My favorite Christmas song is a very old carol … “O Come, O Come, Emmanuel”. Its haunting sorrowful tune reminds me that our greatest rejoicing is often entangled with sorrow. More than any other hymn, this one has the ability to make the hairs on my arms stand up at attention and causes tears prick my eyes from its beauty.
I so relate to this idea of rejoicing and sorrow being woven into a tune that sings over the lives of those who love Jesus. Why? Because I’m sitting in a season of sorrow right here in the middle of “The hap-happiest season of all.” And suddenly this song has taken on a whole new meaning for me.
There’s a lot of pressure to be happy, to do happy, to spread Christmas cheer for all to hear during this time of the year. And for most of us that comes naturally. But maybe today you’re looking at Christmas through a pair of glasses that have lost their rosy sheen, just like me. If you’ve lost a loved one, you’re struggling with illness, your marriage is under fire, you’re parenting a prodigal or any number of things that could cause you to be experiencing grief when you’d so much rather be excited about buying presents and baking cookies, know you’re not alone. Because … #metoo.
Right here in this middle place, I thought about suppressing all of my feelings or trying to do the whole “fake it till you make it” act for the next month. I thought about allowing myself to sink into a state of denial (and trust me, that looks like a pretty comfy place to hang out for awhile!). I even thought about throwing some things and maybe cussing a little bit. (Do righteous anger and cussing go together? And since I’m being somewhat transparent, I did go ahead a cuss a little bit. In a private place. But only a little. I blame my brother.)
But then my momma sent me a book with a set of instructions. She’s so graciously wise and simultaneously infuriating. Only I wasn’t infuriated. Not really. Because I knew she was right. And because she has been my number one supporter and I know it came from a place of unconditional love and caring and kindness.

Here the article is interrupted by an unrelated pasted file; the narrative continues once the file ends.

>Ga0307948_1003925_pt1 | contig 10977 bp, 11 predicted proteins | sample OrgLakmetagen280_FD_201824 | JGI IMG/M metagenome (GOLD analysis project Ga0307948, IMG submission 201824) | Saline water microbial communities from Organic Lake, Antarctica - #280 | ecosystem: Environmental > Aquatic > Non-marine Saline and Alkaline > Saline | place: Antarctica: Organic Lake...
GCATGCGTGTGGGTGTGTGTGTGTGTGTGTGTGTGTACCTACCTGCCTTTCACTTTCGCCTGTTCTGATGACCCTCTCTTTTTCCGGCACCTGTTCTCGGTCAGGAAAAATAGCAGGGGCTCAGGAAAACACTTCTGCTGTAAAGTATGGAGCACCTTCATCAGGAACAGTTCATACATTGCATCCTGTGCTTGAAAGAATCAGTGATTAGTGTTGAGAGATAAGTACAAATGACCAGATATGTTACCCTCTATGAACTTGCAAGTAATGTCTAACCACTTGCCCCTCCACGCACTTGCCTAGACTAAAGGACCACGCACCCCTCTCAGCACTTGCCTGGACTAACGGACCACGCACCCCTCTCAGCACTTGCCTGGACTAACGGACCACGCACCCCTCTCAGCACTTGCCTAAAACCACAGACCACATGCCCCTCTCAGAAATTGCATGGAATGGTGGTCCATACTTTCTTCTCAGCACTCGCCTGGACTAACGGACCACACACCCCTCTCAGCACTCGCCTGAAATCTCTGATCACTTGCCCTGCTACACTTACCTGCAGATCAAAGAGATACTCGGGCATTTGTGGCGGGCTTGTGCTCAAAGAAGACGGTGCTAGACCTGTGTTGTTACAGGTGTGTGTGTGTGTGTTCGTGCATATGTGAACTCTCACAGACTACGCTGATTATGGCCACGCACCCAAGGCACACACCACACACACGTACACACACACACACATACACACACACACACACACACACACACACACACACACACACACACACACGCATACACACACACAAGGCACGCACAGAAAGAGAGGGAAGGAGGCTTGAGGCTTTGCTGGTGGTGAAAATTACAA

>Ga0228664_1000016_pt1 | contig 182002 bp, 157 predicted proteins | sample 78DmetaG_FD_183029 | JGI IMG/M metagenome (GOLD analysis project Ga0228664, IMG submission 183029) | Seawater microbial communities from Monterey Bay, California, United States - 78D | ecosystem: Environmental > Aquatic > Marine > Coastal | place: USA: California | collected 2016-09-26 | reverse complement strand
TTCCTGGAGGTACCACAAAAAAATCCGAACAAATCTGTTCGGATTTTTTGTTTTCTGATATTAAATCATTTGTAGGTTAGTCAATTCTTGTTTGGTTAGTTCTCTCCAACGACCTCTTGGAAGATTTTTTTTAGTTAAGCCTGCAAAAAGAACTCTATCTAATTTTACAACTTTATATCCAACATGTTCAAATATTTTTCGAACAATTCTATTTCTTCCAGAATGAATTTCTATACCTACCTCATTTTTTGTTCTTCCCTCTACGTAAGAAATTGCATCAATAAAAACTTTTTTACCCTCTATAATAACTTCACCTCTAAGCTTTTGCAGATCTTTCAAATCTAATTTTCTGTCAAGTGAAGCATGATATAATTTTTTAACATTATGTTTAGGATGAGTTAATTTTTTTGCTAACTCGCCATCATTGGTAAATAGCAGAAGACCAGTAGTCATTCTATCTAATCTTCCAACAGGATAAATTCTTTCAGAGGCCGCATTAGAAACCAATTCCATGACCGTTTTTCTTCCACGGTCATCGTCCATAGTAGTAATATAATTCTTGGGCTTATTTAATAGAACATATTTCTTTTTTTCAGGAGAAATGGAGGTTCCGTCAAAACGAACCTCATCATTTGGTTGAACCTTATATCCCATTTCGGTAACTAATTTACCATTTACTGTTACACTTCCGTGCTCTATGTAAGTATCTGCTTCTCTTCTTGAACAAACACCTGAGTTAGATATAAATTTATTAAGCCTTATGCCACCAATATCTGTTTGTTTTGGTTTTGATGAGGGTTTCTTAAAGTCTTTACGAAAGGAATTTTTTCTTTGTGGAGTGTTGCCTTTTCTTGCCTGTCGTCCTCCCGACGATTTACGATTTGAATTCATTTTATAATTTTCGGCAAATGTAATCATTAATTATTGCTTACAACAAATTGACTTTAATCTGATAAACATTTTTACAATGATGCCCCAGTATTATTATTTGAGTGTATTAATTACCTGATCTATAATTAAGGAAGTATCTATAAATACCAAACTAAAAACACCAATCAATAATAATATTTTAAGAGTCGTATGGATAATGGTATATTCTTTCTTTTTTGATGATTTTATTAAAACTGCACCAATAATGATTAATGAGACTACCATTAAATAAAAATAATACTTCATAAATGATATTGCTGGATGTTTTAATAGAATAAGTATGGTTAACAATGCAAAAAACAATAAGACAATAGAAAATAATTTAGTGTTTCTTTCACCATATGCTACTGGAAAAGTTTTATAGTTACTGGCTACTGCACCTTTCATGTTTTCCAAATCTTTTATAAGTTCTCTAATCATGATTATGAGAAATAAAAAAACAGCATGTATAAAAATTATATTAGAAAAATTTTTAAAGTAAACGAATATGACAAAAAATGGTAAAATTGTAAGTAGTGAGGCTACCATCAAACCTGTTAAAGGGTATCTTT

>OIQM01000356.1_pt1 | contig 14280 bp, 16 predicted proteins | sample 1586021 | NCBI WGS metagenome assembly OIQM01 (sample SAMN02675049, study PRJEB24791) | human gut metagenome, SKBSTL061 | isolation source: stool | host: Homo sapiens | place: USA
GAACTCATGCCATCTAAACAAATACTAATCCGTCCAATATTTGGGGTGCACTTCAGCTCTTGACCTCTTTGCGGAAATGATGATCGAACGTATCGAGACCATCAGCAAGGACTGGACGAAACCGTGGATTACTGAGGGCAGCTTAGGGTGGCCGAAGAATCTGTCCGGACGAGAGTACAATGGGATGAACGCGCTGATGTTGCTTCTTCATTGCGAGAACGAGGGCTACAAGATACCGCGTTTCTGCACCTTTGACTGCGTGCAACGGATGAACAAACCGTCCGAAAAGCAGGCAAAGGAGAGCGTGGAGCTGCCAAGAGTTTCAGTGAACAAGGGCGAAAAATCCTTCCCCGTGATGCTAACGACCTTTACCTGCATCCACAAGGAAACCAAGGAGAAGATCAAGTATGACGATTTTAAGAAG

The book … well, it was a blank book. And she challenged me to document the things I’m grateful for as I go through this hard season. Ann Voskamp may hurt my brain with her stream of consciousness style of writing, but she also makes some mighty powerful points in the middle of those words in her book One Thousand Gifts. When we can look at our circumstances, no matter how grim they appear, and see that there is always be something to be thankful for, it changes us. And when you start noticing those good things (even the things as simple and mundane as twinkle lights and warm toes and salted caramel coffee creamer), you stop focusing on your circumstances and start focusing on how God is constant and faithful, how he provides for you, how he loves you and protects you. They can become the gifts that soften the plaintive tune of grieving with notes of joy.
As a writer, you can be sure I’ve got another book for processing feelings. I’ve written some angry prayers to God, the occasional rant to nobody in particular, along with a pity party or two. Nobody else ever needs to read those, but I’ve needed to write them. I’m thinking about throwing that other notebook around a little bit one day. Perhaps I’ll stomp on it a few (hundred) times. And I’d like to rip the pages out and shred them. And I plan to maybe burn it all, every beaten up little scrap of hurt and anger and sadness, down the road.
But the gratitude journal will become a testament to a very simple but powerful truth:
My circumstances may change, but my God does not.
God is still good. He still loves me with an unfailing love. He chose me and keeps me safe in the palm of his hand. He is my provider and healer. He is for me. He is always with me. He is Emmanuel. Rejoice!
If you are sitting in the ashes this December, wishing you could opt out of all the Christmas cheer, can I challenge you the same way my momma challenged me? Find a little notebook and write these three little words … “I’m thankful for …” and then start a list. Maybe today is so hard that you can only think of one thing to be thankful for. But maybe tomorrow you’ll fill up a whole page.
Documenting your gratitude won’t change your circumstances, but you might be surprised at how it could begin to change your heart.
Joy is hiding in gratitude. ~Ann Voskamp
Philippians 4:6-7 (NLT)
Don’t worry about anything; instead, pray about everything. Tell God what you need, and thank him for all he has done. Then you will experience God’s peace, which exceeds anything we can understand. His peace will guard your hearts and minds as you live in Christ Jesus.